Two frogs and Nineteen Baptisms

Chowning Report – April 23, 2000


                Two dead frogs and a sorcerer could not stop the eighteenth congregation from being planted.


                At the very first meeting, I noticed the dead frog hanging from a six-inch string on one of the lower branches of the tree under which we met.  It was really dead, old dead.  The crusty frog was there for the first four weeks that we met in Kansouhoue (kahn-SU-hway).  Many people gathered to hear the gospel.  They listened well and asked questions after every lesson.  By the fourth meeting they said they wanted to become Christians.  We, and the Aja Christians from Kadahoue, thought they did not quite understand enough to make such a life changing decision.  So, we expressed our joy at their desire to become God’s people and told them we wanted to meet with them a few more times before they would be baptized.  While we waited for the fifth meeting to begin, I noticed that another frog had been added to the string.  Now the pair watched over our meetings. 

                Two weeks later the villagers were ready and we agreed that they would be baptized the following Monday.  When we arrived, we waited, and waited.  The two frogs were the only ones sharing the shade of the tree with us.  We were miffed.  This was to be the day fifteen people were to be born again and the village was shunning us.  It was obvious that someone of authority, possibly the one who was putting the frogs in the tree, was forbidding or discouraging the new believers from becoming Christians.  I had a strong feeling that it was the sorcerer, Devi, who was attempting to prevent the Kingdom from penetrating this village.  We left discouraged, but we left word that we would return the following week.

                When we returned it was a long time before a few people gathered.  They said there was no problem.  There was a lot of work to do in the fields.  We were not convinced, but we listened and presented a short lesson.  “Next week we will be ready to be baptized,” they said.  When that day came, it was obvious people were excited, but they were also nervously looking and glancing at other villagers.  They were about to do something that some of their relatives were not happy about.  At the river, twelve of them were baptized into Christ after they confessed their faith and pledged not to worship the gods.  Then six days later, seven more were born again.  The dead frogs still hang in the tree.  There still may be some in the village who are not excited about the Kingdom coming among them.  However, these new Christians have erected a brush arbor and are growing daily in their faith.  Continue to pray for these new brothers and sisters.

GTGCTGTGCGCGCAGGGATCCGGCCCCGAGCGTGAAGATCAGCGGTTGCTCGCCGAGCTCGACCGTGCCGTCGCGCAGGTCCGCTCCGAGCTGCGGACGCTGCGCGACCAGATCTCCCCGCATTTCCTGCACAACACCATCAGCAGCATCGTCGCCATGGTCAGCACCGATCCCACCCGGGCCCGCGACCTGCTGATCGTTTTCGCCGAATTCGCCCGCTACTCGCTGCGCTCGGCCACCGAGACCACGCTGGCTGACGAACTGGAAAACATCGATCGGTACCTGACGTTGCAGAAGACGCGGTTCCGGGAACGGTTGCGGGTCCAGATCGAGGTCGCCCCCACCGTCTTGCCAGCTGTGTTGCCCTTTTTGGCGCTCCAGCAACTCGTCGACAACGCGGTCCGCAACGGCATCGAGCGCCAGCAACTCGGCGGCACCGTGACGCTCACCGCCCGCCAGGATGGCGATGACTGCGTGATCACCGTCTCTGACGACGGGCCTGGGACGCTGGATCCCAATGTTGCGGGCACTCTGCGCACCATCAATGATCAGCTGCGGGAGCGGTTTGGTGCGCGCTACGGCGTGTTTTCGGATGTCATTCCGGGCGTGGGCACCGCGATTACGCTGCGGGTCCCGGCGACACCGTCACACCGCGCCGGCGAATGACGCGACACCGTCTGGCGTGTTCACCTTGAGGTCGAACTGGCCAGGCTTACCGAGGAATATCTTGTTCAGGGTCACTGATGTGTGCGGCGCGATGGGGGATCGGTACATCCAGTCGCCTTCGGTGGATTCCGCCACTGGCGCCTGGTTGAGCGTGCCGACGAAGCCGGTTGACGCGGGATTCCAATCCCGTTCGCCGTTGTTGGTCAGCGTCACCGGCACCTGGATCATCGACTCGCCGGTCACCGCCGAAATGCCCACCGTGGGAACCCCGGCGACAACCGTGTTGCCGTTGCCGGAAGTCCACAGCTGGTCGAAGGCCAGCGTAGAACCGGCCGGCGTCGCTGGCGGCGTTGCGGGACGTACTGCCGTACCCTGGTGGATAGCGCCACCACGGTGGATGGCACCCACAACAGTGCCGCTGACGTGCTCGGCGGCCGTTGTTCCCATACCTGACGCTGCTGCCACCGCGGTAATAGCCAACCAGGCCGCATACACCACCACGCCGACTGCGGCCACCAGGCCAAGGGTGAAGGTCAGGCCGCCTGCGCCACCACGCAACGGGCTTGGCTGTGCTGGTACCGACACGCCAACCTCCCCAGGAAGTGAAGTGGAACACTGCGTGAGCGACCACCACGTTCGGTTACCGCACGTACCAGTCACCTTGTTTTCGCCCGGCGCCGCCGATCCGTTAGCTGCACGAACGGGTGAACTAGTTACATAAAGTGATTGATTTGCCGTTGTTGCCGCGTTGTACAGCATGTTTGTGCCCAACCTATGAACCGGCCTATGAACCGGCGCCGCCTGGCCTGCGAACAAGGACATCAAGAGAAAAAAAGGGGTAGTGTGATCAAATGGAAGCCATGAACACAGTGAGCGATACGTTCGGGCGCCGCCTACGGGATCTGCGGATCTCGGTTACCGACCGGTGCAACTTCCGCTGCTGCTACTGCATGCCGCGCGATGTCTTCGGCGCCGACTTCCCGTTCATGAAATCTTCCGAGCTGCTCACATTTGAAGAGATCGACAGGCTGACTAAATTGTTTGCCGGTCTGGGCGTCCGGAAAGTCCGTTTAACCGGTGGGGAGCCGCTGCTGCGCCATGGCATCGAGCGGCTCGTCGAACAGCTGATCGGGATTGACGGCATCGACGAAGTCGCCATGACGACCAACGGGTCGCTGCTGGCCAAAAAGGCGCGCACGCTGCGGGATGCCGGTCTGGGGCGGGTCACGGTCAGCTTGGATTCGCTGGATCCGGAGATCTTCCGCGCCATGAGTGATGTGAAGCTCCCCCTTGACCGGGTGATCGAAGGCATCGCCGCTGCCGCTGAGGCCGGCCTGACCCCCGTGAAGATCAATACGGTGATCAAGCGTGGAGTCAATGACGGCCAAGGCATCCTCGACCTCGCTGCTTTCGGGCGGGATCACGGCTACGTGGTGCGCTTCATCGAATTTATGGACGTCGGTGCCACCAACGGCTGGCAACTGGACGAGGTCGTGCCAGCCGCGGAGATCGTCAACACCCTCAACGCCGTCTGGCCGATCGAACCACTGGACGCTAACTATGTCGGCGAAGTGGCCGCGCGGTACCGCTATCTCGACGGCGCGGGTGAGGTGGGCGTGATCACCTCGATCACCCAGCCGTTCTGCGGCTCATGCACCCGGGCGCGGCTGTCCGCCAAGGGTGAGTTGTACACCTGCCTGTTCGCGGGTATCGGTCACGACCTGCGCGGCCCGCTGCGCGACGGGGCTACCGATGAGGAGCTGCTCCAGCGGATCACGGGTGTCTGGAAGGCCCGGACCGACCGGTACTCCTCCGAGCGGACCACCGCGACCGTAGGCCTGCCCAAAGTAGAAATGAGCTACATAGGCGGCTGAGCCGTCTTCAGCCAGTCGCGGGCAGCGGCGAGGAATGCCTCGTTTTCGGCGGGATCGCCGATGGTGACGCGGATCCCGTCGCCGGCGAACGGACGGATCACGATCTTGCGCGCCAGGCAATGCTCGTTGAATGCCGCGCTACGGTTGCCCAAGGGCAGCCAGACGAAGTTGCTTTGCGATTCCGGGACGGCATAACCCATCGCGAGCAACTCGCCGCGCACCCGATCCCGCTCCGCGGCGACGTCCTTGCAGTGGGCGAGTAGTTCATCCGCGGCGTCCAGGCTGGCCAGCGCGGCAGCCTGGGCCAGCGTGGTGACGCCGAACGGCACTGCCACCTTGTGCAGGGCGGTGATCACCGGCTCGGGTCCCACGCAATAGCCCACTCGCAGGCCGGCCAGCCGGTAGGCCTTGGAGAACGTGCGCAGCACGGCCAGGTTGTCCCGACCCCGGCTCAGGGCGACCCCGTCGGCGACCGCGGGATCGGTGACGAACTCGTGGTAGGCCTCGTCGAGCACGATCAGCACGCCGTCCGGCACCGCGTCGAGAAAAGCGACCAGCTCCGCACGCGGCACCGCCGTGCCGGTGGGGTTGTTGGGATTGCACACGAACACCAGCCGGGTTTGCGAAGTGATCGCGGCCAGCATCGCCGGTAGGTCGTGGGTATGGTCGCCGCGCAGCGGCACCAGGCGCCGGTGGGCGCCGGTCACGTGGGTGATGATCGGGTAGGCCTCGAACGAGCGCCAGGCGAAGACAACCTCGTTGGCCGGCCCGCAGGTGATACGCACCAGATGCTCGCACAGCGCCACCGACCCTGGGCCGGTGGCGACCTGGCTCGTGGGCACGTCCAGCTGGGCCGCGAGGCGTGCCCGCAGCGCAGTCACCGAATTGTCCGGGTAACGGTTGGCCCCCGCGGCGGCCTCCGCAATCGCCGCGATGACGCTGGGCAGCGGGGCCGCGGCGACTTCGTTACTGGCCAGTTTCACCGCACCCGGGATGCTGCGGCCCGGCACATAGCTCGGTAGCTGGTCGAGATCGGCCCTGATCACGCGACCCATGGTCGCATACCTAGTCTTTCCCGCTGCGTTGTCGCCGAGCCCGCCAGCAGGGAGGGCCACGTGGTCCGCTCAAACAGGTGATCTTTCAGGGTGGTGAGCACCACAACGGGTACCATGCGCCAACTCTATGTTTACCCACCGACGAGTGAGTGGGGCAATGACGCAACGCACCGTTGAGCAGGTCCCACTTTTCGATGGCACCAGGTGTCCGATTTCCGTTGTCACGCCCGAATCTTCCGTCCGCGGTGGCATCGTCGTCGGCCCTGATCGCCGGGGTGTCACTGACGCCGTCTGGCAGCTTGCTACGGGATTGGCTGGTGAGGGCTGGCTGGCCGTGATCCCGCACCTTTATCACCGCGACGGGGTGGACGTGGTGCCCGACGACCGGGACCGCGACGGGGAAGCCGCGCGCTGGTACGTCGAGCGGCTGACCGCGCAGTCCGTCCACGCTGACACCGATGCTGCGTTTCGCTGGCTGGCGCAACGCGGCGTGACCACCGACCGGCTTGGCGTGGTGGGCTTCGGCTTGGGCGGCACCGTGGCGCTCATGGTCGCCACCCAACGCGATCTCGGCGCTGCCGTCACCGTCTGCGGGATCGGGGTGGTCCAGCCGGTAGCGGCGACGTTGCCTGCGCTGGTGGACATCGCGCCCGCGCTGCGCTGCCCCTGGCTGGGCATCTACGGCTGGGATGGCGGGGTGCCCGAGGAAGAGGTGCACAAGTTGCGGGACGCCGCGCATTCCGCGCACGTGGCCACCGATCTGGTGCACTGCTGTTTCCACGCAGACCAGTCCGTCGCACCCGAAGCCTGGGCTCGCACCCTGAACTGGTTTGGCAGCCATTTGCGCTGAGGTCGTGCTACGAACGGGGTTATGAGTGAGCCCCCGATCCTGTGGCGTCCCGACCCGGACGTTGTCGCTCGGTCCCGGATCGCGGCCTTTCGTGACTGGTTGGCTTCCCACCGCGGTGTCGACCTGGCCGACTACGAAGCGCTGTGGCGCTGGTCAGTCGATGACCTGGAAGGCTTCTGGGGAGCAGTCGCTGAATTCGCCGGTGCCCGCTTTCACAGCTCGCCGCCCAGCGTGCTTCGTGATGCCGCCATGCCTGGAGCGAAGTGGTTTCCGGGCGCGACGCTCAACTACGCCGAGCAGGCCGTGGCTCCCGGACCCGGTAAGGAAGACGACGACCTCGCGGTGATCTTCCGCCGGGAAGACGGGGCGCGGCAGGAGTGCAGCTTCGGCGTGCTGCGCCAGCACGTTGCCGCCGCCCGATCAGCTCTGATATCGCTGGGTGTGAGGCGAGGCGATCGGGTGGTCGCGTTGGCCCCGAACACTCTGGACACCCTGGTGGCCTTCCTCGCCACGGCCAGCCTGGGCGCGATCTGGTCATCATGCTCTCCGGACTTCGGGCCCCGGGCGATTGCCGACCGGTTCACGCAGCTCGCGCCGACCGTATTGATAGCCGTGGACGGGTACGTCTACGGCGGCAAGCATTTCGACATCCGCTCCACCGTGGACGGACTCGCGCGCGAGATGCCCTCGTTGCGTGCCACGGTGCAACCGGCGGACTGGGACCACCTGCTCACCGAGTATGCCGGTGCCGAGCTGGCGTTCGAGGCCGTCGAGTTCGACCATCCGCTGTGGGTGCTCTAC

Cluster-wide Meeting

                In the church growth study, I mentioned that clusters of congregations had begun to meet periodically.  Two months later and these cluster meetings are entrenched in two areas of Aja.   The congregations rotate in hosting the Sunday morning worship meeting.  Three congregations near Aplahoue (Kaiteme, Koyohoue, and Dekpo) have been meeting together once each month.  So have eight congregations in the Kisame and Lonkli districts (Badjame, Dadohwi, Dandjihoue, Eglime, Numovihoue, Gbakonu, Keletume, and Takpaciwome).  Between 150 and 250 have attended meetings in this second cluster.  These meetings are boosting the enthusiasm and unity of the whole movement.   Challenging lessons and rousing worship is enjoyed by all of the Christians.


Preaching Points

                The preaching point at Gbanate continues and is about to become a congregation.  Many were ready to be baptized today.  A twelve year old boy had died early in the morning, so they put off the baptisms until next week.  Pray for the faith of the more than twenty people who are ready to be born into the Kingdom.


Leaders Meeting

                Forty leaders from sixteen of the eighteen congregations attended a leadership meeting the 21st and 22nd of April (leaders from Hungba and Eglime were missing).    The leaders set the date for the meeting, but asked that we missionaries do the teaching.  They wanted more teaching on “how to understand God’s Word.”  So far, there are only a few books of the Bible available in the language of the Aja.  Most of these new Christians do not know the scope of God’s revelation to us.  They know even less about how the Bible is organized.  Three basic lessons were given.  The first was a condensed survey of God’s dealing with humans from creation through the early church.  This was followed by a presentation of the structure of the Bible and brief description of the content of each book.  Finally, examples were given of the different genre of literature found in the Bible and how each should be understood.